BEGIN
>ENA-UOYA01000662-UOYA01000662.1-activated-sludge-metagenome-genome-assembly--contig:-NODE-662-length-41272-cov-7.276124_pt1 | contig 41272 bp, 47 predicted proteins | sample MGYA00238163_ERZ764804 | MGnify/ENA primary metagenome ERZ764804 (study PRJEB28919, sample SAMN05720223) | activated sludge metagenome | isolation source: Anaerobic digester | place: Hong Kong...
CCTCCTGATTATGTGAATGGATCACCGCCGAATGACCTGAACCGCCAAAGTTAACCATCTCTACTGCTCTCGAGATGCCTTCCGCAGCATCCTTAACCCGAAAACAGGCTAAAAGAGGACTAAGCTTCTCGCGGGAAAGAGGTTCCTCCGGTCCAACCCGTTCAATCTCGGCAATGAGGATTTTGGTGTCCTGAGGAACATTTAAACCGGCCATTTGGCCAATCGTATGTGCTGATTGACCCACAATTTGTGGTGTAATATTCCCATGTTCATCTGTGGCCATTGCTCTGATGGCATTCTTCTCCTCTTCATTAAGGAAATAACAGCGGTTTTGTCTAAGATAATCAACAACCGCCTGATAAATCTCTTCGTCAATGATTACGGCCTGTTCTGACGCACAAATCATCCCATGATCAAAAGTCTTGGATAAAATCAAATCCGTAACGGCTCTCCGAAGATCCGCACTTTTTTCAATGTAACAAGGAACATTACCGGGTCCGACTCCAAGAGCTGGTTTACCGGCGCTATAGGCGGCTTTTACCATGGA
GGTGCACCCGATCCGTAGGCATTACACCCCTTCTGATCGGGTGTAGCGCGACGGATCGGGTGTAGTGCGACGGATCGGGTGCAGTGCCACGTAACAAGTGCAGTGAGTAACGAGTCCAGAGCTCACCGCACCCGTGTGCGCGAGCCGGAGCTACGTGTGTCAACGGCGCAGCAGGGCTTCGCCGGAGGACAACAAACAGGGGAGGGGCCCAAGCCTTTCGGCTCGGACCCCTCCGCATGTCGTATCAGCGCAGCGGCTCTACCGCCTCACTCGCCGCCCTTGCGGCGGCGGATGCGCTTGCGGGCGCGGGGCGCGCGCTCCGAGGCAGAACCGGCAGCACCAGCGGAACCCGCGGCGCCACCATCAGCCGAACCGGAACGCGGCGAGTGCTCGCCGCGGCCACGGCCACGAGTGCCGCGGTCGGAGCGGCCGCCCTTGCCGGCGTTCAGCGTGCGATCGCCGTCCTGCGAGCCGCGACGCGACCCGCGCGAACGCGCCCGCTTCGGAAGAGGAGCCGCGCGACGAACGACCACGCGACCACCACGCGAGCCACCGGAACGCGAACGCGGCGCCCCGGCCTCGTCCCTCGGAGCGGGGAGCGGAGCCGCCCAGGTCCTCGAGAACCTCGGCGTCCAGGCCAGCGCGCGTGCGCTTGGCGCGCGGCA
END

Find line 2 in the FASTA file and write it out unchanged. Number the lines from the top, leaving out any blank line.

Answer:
CCTCCTGATTATGTGAATGGATCACCGCCGAATGACCTGAACCGCCAAAGTTAACCATCTCTACTGCTCTCGAGATGCCTTCCGCAGCATCCTTAACCCGAAAACAGGCTAAAAGAGGACTAAGCTTCTCGCGGGAAAGAGGTTCCTCCGGTCCAACCCGTTCAATCTCGGCAATGAGGATTTTGGTGTCCTGAGGAACATTTAAACCGGCCATTTGGCCAATCGTATGTGCTGATTGACCCACAATTTGTGGTGTAATATTCCCATGTTCATCTGTGGCCATTGCTCTGATGGCATTCTTCTCCTCTTCATTAAGGAAATAACAGCGGTTTTGTCTAAGATAATCAACAACCGCCTGATAAATCTCTTCGTCAATGATTACGGCCTGTTCTGACGCACAAATCATCCCATGATCAAAAGTCTTGGATAAAATCAAATCCGTAACGGCTCTCCGAAGATCCGCACTTTTTTCAATGTAACAAGGAACATTACCGGGTCCGACTCCAAGAGCTGGTTTACCGGCGCTATAGGCGGCTTTTACCATGGA